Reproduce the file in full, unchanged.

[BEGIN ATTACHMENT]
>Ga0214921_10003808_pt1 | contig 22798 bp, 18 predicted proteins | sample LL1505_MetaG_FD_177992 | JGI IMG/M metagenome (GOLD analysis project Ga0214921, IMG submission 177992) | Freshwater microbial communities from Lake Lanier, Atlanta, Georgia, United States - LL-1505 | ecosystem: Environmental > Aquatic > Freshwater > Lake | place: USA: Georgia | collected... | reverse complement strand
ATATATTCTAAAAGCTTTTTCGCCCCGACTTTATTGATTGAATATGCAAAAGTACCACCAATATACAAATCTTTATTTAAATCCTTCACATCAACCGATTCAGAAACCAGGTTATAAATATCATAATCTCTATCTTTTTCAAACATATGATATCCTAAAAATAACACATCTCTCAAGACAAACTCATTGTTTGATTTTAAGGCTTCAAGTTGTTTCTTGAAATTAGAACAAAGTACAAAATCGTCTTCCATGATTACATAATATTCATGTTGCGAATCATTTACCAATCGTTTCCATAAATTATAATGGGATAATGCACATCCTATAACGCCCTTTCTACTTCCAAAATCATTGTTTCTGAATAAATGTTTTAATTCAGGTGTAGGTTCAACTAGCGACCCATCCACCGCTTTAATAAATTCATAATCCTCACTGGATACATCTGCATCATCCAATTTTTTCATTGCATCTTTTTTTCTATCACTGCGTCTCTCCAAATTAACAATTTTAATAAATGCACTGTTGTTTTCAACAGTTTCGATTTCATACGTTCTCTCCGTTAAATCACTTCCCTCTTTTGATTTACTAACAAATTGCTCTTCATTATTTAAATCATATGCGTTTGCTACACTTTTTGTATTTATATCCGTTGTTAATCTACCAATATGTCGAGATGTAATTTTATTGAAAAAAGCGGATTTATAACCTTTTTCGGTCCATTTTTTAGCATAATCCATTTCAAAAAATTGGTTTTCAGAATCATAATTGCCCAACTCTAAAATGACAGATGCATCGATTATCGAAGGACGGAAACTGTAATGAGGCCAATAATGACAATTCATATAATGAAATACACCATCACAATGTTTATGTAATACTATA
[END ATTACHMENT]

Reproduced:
>Ga0214921_10003808_pt1 | contig 22798 bp, 18 predicted proteins | sample LL1505_MetaG_FD_177992 | JGI IMG/M metagenome (GOLD analysis project Ga0214921, IMG submission 177992) | Freshwater microbial communities from Lake Lanier, Atlanta, Georgia, United States - LL-1505 | ecosystem: Environmental > Aquatic > Freshwater > Lake | place: USA: Georgia | collected... | reverse complement strand
ATATATTCTAAAAGCTTTTTCGCCCCGACTTTATTGATTGAATATGCAAAAGTACCACCAATATACAAATCTTTATTTAAATCCTTCACATCAACCGATTCAGAAACCAGGTTATAAATATCATAATCTCTATCTTTTTCAAACATATGATATCCTAAAAATAACACATCTCTCAAGACAAACTCATTGTTTGATTTTAAGGCTTCAAGTTGTTTCTTGAAATTAGAACAAAGTACAAAATCGTCTTCCATGATTACATAATATTCATGTTGCGAATCATTTACCAATCGTTTCCATAAATTATAATGGGATAATGCACATCCTATAACGCCCTTTCTACTTCCAAAATCATTGTTTCTGAATAAATGTTTTAATTCAGGTGTAGGTTCAACTAGCGACCCATCCACCGCTTTAATAAATTCATAATCCTCACTGGATACATCTGCATCATCCAATTTTTTCATTGCATCTTTTTTTCTATCACTGCGTCTCTCCAAATTAACAATTTTAATAAATGCACTGTTGTTTTCAACAGTTTCGATTTCATACGTTCTCTCCGTTAAATCACTTCCCTCTTTTGATTTACTAACAAATTGCTCTTCATTATTTAAATCATATGCGTTTGCTACACTTTTTGTATTTATATCCGTTGTTAATCTACCAATATGTCGAGATGTAATTTTATTGAAAAAAGCGGATTTATAACCTTTTTCGGTCCATTTTTTAGCATAATCCATTTCAAAAAATTGGTTTTCAGAATCATAATTGCCCAACTCTAAAATGACAGATGCATCGATTATCGAAGGACGGAAACTGTAATGAGGCCAATAATGACAATTCATATAATGAAATACACCATCACAATGTTTATGTAATACTATA